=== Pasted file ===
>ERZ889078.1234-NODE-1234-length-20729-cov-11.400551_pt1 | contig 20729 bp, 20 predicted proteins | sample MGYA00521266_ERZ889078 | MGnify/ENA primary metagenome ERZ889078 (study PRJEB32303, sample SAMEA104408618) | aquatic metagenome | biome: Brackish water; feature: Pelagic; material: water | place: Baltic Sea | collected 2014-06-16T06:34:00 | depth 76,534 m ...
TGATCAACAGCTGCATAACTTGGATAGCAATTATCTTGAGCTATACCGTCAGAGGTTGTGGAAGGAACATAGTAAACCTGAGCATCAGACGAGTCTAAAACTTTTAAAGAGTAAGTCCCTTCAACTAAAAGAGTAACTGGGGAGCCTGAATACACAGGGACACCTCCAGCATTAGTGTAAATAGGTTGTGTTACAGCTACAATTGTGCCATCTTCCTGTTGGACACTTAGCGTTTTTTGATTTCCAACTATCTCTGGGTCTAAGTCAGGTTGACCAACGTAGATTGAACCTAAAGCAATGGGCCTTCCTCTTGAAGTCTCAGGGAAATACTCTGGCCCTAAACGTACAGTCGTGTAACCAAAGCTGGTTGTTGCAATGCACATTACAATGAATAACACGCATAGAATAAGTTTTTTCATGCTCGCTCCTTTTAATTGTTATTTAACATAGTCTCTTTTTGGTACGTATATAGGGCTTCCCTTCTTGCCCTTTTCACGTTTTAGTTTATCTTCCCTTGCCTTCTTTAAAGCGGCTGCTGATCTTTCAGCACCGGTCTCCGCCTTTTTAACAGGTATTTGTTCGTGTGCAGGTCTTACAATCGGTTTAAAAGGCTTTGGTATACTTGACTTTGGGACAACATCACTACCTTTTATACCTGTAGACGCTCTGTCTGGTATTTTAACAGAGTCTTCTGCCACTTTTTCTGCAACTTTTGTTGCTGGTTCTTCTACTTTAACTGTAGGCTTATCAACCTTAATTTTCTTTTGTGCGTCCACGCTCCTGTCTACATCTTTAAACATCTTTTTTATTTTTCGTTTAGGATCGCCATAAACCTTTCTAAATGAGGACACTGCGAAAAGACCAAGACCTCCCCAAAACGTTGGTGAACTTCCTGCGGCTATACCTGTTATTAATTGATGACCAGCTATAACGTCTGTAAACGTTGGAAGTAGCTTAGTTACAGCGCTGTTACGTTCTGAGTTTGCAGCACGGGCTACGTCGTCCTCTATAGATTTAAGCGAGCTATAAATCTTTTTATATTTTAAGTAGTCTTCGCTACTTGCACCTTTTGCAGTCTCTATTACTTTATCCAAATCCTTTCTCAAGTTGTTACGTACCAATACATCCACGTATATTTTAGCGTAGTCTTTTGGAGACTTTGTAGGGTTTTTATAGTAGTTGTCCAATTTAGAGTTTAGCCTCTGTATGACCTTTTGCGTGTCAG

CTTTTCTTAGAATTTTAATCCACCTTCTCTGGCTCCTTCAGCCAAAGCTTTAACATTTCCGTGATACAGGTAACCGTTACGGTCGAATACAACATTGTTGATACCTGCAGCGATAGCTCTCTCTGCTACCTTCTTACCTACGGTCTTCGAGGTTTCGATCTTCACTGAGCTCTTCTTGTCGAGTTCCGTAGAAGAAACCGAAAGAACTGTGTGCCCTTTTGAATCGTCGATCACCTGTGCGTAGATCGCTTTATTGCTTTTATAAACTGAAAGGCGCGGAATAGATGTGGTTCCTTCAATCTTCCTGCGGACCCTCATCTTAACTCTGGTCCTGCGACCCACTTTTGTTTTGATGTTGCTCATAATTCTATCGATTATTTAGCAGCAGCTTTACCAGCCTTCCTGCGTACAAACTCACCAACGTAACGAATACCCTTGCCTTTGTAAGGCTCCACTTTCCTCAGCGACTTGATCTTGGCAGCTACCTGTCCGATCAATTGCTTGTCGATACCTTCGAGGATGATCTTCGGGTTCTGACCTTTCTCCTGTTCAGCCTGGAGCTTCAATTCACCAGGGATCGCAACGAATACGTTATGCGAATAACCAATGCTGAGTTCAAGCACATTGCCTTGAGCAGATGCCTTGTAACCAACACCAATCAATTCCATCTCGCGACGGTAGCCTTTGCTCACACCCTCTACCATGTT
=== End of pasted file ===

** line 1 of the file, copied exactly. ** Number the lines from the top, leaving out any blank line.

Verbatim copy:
>ERZ889078.1234-NODE-1234-length-20729-cov-11.400551_pt1 | contig 20729 bp, 20 predicted proteins | sample MGYA00521266_ERZ889078 | MGnify/ENA primary metagenome ERZ889078 (study PRJEB32303, sample SAMEA104408618) | aquatic metagenome | biome: Brackish water; feature: Pelagic; material: water | place: Baltic Sea | collected 2014-06-16T06:34:00 | depth 76,534 m ...